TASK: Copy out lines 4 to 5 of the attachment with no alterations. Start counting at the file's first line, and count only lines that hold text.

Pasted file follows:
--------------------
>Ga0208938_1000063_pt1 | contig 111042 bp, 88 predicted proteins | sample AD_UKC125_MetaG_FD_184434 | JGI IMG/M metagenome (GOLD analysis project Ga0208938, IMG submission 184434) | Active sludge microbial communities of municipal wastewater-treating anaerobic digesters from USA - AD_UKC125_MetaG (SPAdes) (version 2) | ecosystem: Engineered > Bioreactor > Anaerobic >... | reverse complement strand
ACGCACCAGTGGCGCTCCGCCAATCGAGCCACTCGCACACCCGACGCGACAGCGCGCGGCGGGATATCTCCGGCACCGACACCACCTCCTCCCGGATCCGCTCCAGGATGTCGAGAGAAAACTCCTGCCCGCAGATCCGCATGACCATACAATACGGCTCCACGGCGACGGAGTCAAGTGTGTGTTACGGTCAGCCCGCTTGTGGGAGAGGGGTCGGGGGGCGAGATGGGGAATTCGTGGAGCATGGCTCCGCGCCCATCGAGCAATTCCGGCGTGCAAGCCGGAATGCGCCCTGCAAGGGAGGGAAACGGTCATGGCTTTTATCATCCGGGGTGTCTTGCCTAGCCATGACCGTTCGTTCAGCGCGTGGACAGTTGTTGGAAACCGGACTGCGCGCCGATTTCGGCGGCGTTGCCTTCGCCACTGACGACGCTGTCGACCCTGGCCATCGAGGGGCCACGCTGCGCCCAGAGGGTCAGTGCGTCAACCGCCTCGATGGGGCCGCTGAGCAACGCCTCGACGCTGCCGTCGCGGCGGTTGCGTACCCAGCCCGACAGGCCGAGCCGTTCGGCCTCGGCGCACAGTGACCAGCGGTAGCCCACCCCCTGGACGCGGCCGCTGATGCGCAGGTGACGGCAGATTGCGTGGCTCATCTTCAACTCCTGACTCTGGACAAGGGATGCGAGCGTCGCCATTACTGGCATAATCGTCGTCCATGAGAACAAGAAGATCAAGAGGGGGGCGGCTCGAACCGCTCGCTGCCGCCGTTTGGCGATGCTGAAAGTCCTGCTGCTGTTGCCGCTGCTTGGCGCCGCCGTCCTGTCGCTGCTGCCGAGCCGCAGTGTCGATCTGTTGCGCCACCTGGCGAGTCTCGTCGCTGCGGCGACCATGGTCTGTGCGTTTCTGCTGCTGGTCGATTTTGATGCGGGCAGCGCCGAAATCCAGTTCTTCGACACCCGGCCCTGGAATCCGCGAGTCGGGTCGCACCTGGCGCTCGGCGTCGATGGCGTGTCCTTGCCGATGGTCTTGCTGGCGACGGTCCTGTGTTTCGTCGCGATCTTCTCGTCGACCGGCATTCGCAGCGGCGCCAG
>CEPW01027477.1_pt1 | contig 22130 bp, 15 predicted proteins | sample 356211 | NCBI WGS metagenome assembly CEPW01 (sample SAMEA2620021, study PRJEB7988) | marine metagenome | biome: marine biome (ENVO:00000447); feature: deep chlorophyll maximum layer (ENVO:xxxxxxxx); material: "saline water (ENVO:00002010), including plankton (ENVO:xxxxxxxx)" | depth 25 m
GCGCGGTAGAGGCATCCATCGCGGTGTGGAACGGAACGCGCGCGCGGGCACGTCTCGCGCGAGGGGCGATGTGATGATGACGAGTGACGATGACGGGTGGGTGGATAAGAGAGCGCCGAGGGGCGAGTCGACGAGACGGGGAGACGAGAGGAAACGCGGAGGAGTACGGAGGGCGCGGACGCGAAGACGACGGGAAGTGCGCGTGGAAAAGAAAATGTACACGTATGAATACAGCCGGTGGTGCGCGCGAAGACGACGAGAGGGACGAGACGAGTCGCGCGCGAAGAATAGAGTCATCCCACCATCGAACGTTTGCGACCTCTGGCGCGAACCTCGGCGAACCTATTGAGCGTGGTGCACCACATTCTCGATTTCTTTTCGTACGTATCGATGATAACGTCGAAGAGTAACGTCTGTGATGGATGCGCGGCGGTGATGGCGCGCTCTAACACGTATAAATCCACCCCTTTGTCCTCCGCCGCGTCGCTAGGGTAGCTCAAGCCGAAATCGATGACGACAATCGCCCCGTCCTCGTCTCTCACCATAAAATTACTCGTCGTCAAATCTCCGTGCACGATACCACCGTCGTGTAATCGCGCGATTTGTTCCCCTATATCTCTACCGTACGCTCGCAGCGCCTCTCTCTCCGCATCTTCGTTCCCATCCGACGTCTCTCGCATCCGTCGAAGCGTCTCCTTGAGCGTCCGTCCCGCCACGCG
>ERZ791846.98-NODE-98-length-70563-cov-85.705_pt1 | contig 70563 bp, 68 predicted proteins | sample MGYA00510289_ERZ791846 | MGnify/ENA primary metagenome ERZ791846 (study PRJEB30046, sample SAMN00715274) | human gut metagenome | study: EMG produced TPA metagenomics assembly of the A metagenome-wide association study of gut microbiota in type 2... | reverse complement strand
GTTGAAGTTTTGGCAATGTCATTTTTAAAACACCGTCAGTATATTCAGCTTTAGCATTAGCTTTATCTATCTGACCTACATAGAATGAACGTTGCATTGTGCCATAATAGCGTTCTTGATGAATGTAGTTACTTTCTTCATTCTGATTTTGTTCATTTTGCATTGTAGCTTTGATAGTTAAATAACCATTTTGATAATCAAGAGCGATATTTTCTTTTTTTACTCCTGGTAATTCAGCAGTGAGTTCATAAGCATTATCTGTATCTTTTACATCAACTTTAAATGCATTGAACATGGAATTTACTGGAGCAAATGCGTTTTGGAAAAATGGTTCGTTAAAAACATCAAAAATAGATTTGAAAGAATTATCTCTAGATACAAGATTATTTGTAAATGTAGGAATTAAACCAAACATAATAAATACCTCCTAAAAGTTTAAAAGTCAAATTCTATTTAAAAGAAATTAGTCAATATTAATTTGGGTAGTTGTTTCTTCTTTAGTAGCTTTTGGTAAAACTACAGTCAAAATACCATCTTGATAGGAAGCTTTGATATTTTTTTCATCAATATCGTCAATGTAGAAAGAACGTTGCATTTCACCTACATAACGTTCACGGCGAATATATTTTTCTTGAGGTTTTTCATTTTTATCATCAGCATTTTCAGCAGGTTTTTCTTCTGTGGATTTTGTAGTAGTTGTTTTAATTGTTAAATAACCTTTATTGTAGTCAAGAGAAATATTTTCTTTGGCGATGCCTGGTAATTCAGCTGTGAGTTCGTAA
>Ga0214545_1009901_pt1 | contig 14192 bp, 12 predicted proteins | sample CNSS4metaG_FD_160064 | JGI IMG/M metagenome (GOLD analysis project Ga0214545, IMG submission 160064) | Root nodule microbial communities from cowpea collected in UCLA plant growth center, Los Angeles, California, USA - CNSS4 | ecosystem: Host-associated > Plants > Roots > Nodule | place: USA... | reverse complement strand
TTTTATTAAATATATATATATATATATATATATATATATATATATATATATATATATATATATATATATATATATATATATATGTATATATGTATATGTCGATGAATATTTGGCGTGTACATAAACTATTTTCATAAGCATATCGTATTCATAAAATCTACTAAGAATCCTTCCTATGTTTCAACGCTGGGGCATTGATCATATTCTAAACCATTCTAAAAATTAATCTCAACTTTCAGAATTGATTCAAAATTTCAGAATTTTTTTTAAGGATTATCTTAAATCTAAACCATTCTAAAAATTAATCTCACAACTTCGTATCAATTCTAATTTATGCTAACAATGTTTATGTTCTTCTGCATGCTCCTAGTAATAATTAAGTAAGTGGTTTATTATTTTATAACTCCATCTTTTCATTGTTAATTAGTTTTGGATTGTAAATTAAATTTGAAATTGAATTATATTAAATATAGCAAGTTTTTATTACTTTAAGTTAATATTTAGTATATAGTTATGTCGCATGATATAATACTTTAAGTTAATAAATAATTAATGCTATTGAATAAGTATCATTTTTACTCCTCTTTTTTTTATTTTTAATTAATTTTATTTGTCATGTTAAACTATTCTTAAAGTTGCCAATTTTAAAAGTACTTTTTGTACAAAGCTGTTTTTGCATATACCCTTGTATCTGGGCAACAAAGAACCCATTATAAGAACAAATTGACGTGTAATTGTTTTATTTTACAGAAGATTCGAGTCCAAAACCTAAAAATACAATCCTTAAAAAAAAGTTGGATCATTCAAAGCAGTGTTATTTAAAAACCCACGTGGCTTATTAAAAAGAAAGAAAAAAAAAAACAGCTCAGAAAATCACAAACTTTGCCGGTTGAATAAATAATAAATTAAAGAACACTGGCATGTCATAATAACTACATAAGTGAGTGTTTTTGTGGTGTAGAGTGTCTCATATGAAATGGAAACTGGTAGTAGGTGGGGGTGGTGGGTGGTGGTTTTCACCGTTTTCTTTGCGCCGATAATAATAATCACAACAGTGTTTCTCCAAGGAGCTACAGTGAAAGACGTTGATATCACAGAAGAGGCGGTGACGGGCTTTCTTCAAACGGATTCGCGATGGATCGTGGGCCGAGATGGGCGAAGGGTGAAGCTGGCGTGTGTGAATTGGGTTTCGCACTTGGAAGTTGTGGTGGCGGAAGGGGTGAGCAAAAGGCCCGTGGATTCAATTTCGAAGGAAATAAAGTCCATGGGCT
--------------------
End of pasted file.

GCGCGGTAGAGGCATCCATCGCGGTGTGGAACGGAACGCGCGCGCGGGCACGTCTCGCGCGAGGGGCGATGTGATGATGACGAGTGACGATGACGGGTGGGTGGATAAGAGAGCGCCGAGGGGCGAGTCGACGAGACGGGGAGACGAGAGGAAACGCGGAGGAGTACGGAGGGCGCGGACGCGAAGACGACGGGAAGTGCGCGTGGAAAAGAAAATGTACACGTATGAATACAGCCGGTGGTGCGCGCGAAGACGACGAGAGGGACGAGACGAGTCGCGCGCGAAGAATAGAGTCATCCCACCATCGAACGTTTGCGACCTCTGGCGCGAACCTCGGCGAACCTATTGAGCGTGGTGCACCACATTCTCGATTTCTTTTCGTACGTATCGATGATAACGTCGAAGAGTAACGTCTGTGATGGATGCGCGGCGGTGATGGCGCGCTCTAACACGTATAAATCCACCCCTTTGTCCTCCGCCGCGTCGCTAGGGTAGCTCAAGCCGAAATCGATGACGACAATCGCCCCGTCCTCGTCTCTCACCATAAAATTACTCGTCGTCAAATCTCCGTGCACGATACCACCGTCGTGTAATCGCGCGATTTGTTCCCCTATATCTCTACCGTACGCTCGCAGCGCCTCTCTCTCCGCATCTTCGTTCCCATCCGACGTCTCTCGCATCCGTCGAAGCGTCTCCTTGAGCGTCCGTCCCGCCACGCG
>ERZ791846.98-NODE-98-length-70563-cov-85.705_pt1 | contig 70563 bp, 68 predicted proteins | sample MGYA00510289_ERZ791846 | MGnify/ENA primary metagenome ERZ791846 (study PRJEB30046, sample SAMN00715274) | human gut metagenome | study: EMG produced TPA metagenomics assembly of the A metagenome-wide association study of gut microbiota in type 2... | reverse complement strand